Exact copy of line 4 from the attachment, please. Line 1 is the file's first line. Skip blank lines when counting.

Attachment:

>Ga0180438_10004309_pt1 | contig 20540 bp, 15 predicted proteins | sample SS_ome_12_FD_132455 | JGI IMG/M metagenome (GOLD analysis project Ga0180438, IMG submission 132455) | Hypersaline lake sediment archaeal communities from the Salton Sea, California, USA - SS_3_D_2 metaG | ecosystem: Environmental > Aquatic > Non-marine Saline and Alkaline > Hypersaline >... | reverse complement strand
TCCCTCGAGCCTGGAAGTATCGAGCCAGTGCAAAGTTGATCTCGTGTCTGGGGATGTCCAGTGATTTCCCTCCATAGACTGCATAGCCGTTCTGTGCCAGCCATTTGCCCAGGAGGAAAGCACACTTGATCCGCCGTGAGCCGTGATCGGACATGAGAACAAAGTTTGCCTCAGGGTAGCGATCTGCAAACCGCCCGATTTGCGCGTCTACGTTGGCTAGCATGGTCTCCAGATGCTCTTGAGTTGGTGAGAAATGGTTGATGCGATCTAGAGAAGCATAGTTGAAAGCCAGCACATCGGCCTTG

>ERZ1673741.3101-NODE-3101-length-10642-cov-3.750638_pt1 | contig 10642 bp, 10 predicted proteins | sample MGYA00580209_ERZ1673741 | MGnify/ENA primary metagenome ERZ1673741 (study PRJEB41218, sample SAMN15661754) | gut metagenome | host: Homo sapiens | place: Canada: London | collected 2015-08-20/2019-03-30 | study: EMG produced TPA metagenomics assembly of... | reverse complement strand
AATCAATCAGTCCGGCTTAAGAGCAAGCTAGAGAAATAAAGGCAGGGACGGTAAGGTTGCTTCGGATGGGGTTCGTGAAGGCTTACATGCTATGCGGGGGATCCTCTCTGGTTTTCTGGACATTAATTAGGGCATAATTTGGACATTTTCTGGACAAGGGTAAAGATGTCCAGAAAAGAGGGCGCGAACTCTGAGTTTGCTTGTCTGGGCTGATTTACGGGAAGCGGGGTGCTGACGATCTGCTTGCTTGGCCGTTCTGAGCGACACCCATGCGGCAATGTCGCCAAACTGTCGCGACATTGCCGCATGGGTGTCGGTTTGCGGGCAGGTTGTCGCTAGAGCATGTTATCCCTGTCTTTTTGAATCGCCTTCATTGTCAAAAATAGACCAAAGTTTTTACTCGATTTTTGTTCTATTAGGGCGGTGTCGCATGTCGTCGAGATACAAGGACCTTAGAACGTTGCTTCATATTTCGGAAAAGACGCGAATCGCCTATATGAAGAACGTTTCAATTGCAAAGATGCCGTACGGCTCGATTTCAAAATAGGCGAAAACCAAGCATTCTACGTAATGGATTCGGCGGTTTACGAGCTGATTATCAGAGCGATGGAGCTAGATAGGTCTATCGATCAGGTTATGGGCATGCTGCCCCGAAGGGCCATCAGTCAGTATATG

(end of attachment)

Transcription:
AATCAATCAGTCCGGCTTAAGAGCAAGCTAGAGAAATAAAGGCAGGGACGGTAAGGTTGCTTCGGATGGGGTTCGTGAAGGCTTACATGCTATGCGGGGGATCCTCTCTGGTTTTCTGGACATTAATTAGGGCATAATTTGGACATTTTCTGGACAAGGGTAAAGATGTCCAGAAAAGAGGGCGCGAACTCTGAGTTTGCTTGTCTGGGCTGATTTACGGGAAGCGGGGTGCTGACGATCTGCTTGCTTGGCCGTTCTGAGCGACACCCATGCGGCAATGTCGCCAAACTGTCGCGACATTGCCGCATGGGTGTCGGTTTGCGGGCAGGTTGTCGCTAGAGCATGTTATCCCTGTCTTTTTGAATCGCCTTCATTGTCAAAAATAGACCAAAGTTTTTACTCGATTTTTGTTCTATTAGGGCGGTGTCGCATGTCGTCGAGATACAAGGACCTTAGAACGTTGCTTCATATTTCGGAAAAGACGCGAATCGCCTATATGAAGAACGTTTCAATTGCAAAGATGCCGTACGGCTCGATTTCAAAATAGGCGAAAACCAAGCATTCTACGTAATGGATTCGGCGGTTTACGAGCTGATTATCAGAGCGATGGAGCTAGATAGGTCTATCGATCAGGTTATGGGCATGCTGCCCCGAAGGGCCATCAGTCAGTATATG